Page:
Tortilla Flat

Tortilla Flat - John Steinbeck, Thomas Fensch "This is the story of Danny and of Danny's friends and of Danny's house."

And with that first line, I realized why Steinbeck is one of the greatest American writers. His stories are direct, no pretenses, to the point, yet he manages to capture a snapshot of life that sucks you into the story. He did this with Grapes and East of Eden remarkably and he did it with this story as well. So that even though you have no clue about what sort of people lived in Monterey CA in the 30s or even care, you will after reading this. If you met these characters under normal circumstances, you would most likely be disgusted, but Steinbeck makes the reader fall in love with them. Just when you think they can't possibly sink any lower to score a jug of wine, which is their primary focus of life, one of them does something that is so sweet and you realize the depth of the human condition, that inner struggle between good and evil.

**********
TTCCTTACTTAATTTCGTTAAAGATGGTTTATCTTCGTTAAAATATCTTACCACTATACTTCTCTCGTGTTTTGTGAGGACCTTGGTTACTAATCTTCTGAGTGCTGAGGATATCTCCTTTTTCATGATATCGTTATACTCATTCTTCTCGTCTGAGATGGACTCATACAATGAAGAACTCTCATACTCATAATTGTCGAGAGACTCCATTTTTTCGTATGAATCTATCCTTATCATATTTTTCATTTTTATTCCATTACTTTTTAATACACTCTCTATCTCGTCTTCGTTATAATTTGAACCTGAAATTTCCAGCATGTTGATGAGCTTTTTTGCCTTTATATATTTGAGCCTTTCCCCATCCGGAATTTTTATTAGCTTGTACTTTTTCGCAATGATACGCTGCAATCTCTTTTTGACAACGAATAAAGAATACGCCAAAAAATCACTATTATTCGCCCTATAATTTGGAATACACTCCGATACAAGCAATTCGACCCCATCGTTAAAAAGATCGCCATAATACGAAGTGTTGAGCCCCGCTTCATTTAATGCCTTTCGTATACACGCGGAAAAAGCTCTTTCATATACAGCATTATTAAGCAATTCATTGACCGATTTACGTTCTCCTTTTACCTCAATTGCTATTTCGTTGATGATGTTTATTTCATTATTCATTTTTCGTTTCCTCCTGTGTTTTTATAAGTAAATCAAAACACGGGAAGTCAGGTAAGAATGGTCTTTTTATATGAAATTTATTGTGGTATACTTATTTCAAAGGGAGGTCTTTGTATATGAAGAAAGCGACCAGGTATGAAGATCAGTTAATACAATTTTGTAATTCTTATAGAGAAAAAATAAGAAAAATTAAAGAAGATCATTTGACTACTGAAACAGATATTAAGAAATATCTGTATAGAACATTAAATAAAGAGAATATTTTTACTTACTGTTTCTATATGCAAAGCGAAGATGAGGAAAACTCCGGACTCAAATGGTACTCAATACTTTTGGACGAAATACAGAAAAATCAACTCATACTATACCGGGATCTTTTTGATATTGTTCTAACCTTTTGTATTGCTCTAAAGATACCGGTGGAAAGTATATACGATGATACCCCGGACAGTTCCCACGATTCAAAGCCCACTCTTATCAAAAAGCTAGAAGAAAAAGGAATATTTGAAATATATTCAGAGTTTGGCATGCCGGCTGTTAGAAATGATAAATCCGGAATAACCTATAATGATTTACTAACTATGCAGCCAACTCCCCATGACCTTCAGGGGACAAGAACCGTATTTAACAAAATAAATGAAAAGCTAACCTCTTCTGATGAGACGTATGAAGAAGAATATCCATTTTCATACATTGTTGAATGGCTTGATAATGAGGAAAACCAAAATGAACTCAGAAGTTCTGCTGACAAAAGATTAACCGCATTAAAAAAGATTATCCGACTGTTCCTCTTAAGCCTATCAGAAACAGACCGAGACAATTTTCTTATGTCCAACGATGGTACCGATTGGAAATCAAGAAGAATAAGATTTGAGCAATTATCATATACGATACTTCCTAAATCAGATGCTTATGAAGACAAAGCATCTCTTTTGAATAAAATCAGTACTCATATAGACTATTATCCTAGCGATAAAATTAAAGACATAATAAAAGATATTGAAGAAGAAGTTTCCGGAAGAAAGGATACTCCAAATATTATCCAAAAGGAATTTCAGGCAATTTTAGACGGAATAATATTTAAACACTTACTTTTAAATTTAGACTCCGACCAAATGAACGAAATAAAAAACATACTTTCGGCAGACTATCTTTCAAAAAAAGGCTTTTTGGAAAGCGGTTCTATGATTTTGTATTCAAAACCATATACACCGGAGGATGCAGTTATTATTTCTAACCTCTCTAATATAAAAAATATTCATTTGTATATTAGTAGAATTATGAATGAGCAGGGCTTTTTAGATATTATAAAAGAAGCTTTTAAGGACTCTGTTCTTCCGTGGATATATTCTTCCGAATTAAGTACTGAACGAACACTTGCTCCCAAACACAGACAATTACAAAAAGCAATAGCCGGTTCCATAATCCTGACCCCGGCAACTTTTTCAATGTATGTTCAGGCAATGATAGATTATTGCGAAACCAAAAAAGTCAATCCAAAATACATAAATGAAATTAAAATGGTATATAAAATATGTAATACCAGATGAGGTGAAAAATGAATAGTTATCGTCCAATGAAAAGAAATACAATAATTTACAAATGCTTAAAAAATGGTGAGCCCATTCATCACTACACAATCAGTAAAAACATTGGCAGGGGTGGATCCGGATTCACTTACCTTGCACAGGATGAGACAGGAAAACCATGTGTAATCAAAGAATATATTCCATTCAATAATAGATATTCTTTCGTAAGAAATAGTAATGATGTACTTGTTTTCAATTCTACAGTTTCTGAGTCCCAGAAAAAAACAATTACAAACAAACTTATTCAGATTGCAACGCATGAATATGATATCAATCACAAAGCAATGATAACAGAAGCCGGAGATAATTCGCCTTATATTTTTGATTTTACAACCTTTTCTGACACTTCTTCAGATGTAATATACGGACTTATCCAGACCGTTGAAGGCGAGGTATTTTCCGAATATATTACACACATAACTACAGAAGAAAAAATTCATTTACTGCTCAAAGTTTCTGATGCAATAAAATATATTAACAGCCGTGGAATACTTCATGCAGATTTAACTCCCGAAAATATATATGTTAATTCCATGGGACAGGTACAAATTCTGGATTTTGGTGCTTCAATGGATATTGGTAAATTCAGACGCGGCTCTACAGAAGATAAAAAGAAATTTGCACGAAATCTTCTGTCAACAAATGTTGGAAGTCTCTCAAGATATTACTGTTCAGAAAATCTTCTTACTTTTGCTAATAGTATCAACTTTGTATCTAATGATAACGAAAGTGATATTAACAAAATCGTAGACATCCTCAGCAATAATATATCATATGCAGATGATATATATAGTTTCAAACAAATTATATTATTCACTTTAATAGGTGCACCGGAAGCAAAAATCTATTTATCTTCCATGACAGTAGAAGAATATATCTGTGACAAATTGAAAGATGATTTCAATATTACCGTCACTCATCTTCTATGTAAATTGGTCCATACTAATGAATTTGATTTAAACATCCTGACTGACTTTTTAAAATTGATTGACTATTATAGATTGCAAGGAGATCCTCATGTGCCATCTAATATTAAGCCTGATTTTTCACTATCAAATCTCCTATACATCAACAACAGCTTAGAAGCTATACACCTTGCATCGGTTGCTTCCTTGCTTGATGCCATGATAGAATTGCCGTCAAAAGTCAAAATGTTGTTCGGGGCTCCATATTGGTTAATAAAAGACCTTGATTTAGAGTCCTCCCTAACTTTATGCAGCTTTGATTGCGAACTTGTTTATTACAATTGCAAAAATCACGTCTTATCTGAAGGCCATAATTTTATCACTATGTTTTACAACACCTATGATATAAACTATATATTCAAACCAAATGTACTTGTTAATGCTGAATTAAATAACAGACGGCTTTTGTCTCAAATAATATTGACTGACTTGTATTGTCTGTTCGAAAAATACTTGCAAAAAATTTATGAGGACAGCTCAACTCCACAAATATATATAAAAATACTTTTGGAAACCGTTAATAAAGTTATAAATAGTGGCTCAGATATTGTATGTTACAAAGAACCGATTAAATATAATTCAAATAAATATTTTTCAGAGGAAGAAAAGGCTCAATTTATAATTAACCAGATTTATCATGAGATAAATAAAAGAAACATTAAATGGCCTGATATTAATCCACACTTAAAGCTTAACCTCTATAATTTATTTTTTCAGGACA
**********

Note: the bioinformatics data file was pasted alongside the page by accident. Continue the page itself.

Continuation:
But that's almost going too deep, because if nothing else, this story is funny. Laugh-out-loud, read-passages-to-whoever-happens-to-be-in-the-room-with-you-and-is-patient-enough-to-listen funny. And again, Steinbeck has this ability in his humor to make the reader pause and take it in. It's not an in-your-face kind of humor, but more subtle and non-assuming. Sometimes you just want to read a good, old-fashioned story and Steinbeck is the master storyteller.